oing places’ is what Wild magazine is all about. Such places invariably involve a trip to nature destinations, and we are equally happy to rough it camping or to enjoy creature comforts in bungalows and chalets. Occasionally, when we indulge in the fine offerings of SANParks’ Golden Kudus, those concession lodges that cater to wildlife fans with kudos, all we can say is “Wow!” I believe the standards are right up there with the best in the world (p40). From Golden to Bronze Kudus … At the 2014 conservation awards bestowed by SANParks, Wild walked away with the laurels for Environmental Media Contribution to Conservation (Best Publication). Our aim is to lobby for responsible tourism and, this autumn, in this biodiversity issue, we bring you a round-up of top spots where the call of nature takes on a different meaning. Flora defines our road trip up the West Coast, but I feel compelled to point out it’s a destination for all seaA highlight of my Kruger trip was sons (p24). Our article about Ithala seeing wild dogs; read more on www.wildcard.co.za. Game Reserve in northern KwaZuluNatal is about helping the proverbial phoenix rise from the ashes (p14), not only by re-wilding, but also by expanding boundaries. The same theme resurfaces when we look at how even a park as large as Kruger needs buffer zones (p50). May our passion for the environment inspire you to plan a trip, whether to Tankwa, Agulhas, the Cederberg, Vrolijkheid, Albert Falls, or any of more than 80 Wild Card parks and reserves. Explore the byways. Put some gravel in your travel.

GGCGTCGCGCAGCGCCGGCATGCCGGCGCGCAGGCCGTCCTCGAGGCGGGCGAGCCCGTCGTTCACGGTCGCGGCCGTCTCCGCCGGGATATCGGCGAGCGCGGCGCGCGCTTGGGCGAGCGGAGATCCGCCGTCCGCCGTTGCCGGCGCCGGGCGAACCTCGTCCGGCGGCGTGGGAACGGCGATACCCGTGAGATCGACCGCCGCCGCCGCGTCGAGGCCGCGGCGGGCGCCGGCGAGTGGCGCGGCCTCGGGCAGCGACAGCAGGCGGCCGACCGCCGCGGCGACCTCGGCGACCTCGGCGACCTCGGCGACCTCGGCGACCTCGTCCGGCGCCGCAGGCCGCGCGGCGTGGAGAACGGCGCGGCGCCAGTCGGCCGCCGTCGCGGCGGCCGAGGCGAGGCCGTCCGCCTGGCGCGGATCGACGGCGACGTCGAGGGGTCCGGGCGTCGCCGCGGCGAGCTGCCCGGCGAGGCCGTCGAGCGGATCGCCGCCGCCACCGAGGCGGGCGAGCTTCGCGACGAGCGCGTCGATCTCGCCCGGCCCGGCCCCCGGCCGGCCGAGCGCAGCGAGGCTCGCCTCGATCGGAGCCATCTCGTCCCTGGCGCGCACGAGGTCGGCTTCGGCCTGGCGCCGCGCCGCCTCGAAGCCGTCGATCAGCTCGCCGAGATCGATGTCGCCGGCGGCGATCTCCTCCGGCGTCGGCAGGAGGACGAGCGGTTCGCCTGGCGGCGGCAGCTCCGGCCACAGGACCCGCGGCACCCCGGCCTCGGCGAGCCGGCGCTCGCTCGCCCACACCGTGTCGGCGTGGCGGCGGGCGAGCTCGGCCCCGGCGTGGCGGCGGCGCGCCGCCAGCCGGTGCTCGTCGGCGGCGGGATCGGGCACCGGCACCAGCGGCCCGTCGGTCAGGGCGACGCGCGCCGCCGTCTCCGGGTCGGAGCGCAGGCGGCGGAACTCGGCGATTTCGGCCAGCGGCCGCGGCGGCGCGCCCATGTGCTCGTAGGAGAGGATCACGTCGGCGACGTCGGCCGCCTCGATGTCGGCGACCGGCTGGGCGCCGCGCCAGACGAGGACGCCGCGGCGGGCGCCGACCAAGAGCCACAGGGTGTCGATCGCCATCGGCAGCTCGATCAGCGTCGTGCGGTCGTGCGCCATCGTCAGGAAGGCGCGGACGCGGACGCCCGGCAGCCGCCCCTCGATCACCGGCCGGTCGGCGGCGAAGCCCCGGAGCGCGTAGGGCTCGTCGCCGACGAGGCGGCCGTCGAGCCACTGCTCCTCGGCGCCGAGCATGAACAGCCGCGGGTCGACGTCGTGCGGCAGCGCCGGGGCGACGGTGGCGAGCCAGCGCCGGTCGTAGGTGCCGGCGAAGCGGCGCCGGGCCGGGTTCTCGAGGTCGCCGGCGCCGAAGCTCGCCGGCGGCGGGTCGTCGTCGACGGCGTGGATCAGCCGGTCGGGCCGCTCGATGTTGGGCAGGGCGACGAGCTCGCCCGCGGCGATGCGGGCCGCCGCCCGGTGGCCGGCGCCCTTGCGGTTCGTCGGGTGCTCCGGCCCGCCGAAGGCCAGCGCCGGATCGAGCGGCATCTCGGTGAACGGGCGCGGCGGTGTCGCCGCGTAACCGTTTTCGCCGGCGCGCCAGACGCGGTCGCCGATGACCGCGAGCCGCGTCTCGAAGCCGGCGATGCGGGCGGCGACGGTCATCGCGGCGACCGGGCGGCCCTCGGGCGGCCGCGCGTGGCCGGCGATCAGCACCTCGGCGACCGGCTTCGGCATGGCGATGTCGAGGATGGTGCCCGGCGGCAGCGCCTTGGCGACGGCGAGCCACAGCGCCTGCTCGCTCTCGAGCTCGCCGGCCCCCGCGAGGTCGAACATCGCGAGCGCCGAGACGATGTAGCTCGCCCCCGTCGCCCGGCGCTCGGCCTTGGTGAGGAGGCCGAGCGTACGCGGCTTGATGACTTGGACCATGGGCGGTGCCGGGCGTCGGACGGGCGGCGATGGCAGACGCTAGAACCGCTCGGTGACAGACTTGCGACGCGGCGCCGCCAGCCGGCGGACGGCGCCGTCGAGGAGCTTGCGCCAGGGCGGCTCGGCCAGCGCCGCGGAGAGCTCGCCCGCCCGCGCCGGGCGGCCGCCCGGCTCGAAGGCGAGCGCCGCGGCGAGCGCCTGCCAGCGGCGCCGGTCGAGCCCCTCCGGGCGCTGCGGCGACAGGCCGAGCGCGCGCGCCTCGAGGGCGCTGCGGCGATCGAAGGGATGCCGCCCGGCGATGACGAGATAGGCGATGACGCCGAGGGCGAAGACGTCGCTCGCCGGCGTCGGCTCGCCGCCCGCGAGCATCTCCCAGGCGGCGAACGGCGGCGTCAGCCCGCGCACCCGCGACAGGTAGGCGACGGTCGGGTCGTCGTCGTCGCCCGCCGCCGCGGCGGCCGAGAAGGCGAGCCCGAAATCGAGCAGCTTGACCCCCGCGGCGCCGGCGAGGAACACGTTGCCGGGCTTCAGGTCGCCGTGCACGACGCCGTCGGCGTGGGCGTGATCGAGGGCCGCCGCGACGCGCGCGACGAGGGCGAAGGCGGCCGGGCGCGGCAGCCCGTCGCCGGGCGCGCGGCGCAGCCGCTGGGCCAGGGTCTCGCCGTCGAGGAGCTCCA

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Wild® magazine and Wild Card® are registered trademarks of SANParks. Opinions expressed in this magazine do not reflect those of the Wild Card or any of the Wild Card programme partners. Every effort has been made to ensure accuracy, but Wild magazine cannot be held liable for inadvertent mistakes. Prices correct at the time of going to print.